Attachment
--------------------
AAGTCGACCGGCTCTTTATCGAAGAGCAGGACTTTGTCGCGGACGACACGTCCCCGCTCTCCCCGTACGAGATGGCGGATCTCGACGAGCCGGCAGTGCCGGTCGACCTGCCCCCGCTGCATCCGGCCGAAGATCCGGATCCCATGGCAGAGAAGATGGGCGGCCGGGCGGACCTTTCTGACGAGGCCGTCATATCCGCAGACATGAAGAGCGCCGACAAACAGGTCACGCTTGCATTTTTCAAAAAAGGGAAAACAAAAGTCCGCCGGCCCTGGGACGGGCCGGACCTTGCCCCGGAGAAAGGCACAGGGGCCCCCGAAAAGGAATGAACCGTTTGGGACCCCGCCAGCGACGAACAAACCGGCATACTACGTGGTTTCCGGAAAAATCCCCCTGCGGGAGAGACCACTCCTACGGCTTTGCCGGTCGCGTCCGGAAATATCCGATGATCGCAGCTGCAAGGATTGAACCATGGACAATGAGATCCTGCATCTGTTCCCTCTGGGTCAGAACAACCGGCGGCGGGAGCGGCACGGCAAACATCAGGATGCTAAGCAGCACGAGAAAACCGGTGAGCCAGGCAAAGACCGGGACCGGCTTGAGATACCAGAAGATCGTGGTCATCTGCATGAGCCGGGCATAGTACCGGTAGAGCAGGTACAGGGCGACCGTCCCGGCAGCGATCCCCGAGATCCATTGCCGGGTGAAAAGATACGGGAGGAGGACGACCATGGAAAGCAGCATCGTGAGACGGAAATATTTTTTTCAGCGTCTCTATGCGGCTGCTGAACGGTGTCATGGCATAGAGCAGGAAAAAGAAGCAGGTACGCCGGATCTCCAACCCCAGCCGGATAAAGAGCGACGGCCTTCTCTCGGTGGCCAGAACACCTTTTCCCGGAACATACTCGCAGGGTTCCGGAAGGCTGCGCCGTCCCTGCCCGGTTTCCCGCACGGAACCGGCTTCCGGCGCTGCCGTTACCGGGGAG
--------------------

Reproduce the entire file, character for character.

AAGTCGACCGGCTCTTTATCGAAGAGCAGGACTTTGTCGCGGACGACACGTCCCCGCTCTCCCCGTACGAGATGGCGGATCTCGACGAGCCGGCAGTGCCGGTCGACCTGCCCCCGCTGCATCCGGCCGAAGATCCGGATCCCATGGCAGAGAAGATGGGCGGCCGGGCGGACCTTTCTGACGAGGCCGTCATATCCGCAGACATGAAGAGCGCCGACAAACAGGTCACGCTTGCATTTTTCAAAAAAGGGAAAACAAAAGTCCGCCGGCCCTGGGACGGGCCGGACCTTGCCCCGGAGAAAGGCACAGGGGCCCCCGAAAAGGAATGAACCGTTTGGGACCCCGCCAGCGACGAACAAACCGGCATACTACGTGGTTTCCGGAAAAATCCCCCTGCGGGAGAGACCACTCCTACGGCTTTGCCGGTCGCGTCCGGAAATATCCGATGATCGCAGCTGCAAGGATTGAACCATGGACAATGAGATCCTGCATCTGTTCCCTCTGGGTCAGAACAACCGGCGGCGGGAGCGGCACGGCAAACATCAGGATGCTAAGCAGCACGAGAAAACCGGTGAGCCAGGCAAAGACCGGGACCGGCTTGAGATACCAGAAGATCGTGGTCATCTGCATGAGCCGGGCATAGTACCGGTAGAGCAGGTACAGGGCGACCGTCCCGGCAGCGATCCCCGAGATCCATTGCCGGGTGAAAAGATACGGGAGGAGGACGACCATGGAAAGCAGCATCGTGAGACGGAAATATTTTTTTCAGCGTCTCTATGCGGCTGCTGAACGGTGTCATGGCATAGAGCAGGAAAAAGAAGCAGGTACGCCGGATCTCCAACCCCAGCCGGATAAAGAGCGACGGCCTTCTCTCGGTGGCCAGAACACCTTTTCCCGGAACATACTCGCAGGGTTCCGGAAGGCTGCGCCGTCCCTGCCCGGTTTCCCGCACGGAACCGGCTTCCGGCGCTGCCGTTACCGGGGAG